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Pride Spills From Man Of The Match As Kilcoo Make History

Pride Spills From Man Of The Match As Kilcoo Make History
PJ Browne
By PJ Browne
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Kilcoo won their first Ulster Club Football Championship title with a two-point win over Naomh Conaill at Healy Park in Omagh on Sunday afternoon.

The Down champions previously lost two Ulster finals to Crossmaglen Rangers in 2012 and Slaughtneil in 2016.

Seven points up at one stage in the first half, Kilcoo conceded two goals to the Donegal champions and went in just a point up at the break.

Kilcoo got the game's fourth goal early in the second half and then went 20 minutes without a score as they held on to win 2-11 to 2-9.

"Probably anybody in the parish with a pacemaker was panicking come the last [few minutes], in case the heart got tested," Man of the Match Daryl Branagan told TG4.

We came here my first year in 2012 for the final.

It was such a big occasion for the parish and it just go the best of us. You don't realise the work that's gone every night, all the training for this here.

I can't thank Mickey [Moran] enough. You don't realise how good that man is. Training every night, everybody is there going full tilt. I've never seen competition like it. A couple of lads didn't start today who got us here.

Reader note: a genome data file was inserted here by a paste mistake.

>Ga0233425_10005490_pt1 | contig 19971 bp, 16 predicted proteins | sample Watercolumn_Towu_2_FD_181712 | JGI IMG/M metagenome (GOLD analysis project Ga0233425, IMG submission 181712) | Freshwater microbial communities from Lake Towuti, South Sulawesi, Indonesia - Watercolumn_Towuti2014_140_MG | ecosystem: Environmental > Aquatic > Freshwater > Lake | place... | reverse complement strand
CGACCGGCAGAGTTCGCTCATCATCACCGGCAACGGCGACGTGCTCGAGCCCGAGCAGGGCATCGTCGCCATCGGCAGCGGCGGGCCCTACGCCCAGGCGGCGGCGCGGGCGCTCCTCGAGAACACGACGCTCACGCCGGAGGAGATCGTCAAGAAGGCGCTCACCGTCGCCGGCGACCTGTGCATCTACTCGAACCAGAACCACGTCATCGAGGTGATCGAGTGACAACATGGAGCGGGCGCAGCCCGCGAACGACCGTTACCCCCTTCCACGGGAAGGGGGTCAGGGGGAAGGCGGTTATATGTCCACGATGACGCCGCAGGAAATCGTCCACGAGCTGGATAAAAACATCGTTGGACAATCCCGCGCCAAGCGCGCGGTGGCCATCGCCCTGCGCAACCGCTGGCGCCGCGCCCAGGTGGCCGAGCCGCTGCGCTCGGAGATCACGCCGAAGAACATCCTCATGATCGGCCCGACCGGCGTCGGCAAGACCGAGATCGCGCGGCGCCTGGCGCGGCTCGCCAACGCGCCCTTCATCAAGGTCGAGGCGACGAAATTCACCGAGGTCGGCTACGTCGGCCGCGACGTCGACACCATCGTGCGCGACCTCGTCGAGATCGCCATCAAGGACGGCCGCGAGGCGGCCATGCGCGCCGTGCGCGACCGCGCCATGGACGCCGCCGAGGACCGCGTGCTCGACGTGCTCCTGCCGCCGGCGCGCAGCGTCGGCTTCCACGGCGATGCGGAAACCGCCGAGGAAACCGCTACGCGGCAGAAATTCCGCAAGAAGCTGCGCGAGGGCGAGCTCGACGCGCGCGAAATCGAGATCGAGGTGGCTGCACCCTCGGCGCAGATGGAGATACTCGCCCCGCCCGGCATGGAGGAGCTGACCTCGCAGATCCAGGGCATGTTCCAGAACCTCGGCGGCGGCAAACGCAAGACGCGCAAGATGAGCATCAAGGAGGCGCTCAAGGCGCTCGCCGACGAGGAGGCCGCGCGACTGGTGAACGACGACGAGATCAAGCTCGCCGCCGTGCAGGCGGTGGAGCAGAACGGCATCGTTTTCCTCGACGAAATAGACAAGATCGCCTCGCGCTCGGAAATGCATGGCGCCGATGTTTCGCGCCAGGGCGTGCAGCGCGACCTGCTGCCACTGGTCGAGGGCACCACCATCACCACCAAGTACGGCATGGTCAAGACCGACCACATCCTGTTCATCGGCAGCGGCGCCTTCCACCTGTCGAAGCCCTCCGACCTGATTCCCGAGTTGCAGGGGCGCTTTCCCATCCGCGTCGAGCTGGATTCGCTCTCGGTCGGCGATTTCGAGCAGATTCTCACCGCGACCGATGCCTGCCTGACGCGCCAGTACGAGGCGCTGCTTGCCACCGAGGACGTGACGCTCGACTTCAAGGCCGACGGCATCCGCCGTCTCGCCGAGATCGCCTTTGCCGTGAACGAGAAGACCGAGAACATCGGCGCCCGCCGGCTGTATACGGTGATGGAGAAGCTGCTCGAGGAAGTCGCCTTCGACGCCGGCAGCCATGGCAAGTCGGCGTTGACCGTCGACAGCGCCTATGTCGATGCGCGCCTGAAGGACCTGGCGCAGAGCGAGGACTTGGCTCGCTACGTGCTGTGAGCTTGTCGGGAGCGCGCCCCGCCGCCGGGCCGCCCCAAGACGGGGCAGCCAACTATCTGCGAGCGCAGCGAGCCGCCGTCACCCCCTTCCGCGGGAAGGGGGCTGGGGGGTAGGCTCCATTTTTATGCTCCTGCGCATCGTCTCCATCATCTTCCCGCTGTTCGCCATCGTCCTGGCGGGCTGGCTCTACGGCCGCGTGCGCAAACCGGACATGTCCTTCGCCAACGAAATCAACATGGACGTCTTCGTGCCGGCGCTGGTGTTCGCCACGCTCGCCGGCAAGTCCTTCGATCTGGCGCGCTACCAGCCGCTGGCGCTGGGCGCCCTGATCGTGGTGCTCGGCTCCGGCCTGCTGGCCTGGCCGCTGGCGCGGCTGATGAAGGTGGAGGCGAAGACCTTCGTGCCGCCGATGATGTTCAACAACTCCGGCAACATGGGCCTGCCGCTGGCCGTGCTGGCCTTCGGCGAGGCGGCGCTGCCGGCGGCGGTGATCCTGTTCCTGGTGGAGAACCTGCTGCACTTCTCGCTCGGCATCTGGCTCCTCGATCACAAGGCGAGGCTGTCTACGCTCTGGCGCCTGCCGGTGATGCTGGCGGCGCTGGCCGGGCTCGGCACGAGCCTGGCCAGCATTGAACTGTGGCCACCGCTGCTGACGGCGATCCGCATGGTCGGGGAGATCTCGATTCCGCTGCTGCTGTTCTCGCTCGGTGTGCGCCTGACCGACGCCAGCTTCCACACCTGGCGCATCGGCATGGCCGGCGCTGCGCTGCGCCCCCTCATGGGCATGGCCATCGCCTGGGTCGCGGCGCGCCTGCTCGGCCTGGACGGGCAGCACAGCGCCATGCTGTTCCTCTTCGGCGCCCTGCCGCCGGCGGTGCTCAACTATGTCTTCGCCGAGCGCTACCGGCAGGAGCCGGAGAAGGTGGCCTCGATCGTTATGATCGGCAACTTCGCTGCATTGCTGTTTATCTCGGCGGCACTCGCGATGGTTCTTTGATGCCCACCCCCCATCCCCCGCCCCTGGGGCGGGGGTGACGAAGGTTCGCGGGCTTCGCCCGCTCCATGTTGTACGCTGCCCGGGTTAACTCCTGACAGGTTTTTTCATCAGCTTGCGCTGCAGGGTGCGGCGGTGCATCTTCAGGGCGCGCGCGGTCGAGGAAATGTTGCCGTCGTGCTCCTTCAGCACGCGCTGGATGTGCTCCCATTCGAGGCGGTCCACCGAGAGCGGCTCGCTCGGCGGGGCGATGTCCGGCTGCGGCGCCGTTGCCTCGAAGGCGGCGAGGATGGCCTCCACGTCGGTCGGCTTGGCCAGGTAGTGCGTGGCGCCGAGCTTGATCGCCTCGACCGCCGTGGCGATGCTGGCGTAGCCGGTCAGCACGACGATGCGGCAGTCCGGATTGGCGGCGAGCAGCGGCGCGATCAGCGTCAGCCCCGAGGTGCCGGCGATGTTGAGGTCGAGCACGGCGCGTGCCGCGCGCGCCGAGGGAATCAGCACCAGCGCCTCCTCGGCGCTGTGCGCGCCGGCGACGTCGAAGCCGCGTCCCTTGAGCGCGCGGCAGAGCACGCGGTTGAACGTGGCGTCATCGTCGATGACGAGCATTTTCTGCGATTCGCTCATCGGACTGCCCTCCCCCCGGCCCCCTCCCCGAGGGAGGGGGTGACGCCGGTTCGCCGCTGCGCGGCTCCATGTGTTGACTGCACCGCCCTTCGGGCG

I feel bad just standing here. There's boys who didn't make the panel today who deserve this as much as I do.

Though the game remained tight down the home straight, Branagan said he and teammates took confidence from the hard training they had done throughout the year.



Daryl is one of five Branagan siblings on the Kilcoo team. His brother Aaron was named Man of the Match in the Ulster semi-final victory over Derrygonnelly Harps (and also game a memorable interview).

"There's good auld competition within the house," said Daryl Branagan.

"When you to training, it's who's the fittest and who's the fastest. It helps push everyone on.


"At training, I'd get more nervous if there was a fitness, wondering where you were going to rank in the house as opposed to coming out and playing in an Ulster final today. It's healthy competition.

"When you see grown men out there coming crying to hug you, it just shows what it means to the whole parish."

See Also: Nemo's Unwritten Rule Keeps County Players And Club In Sync



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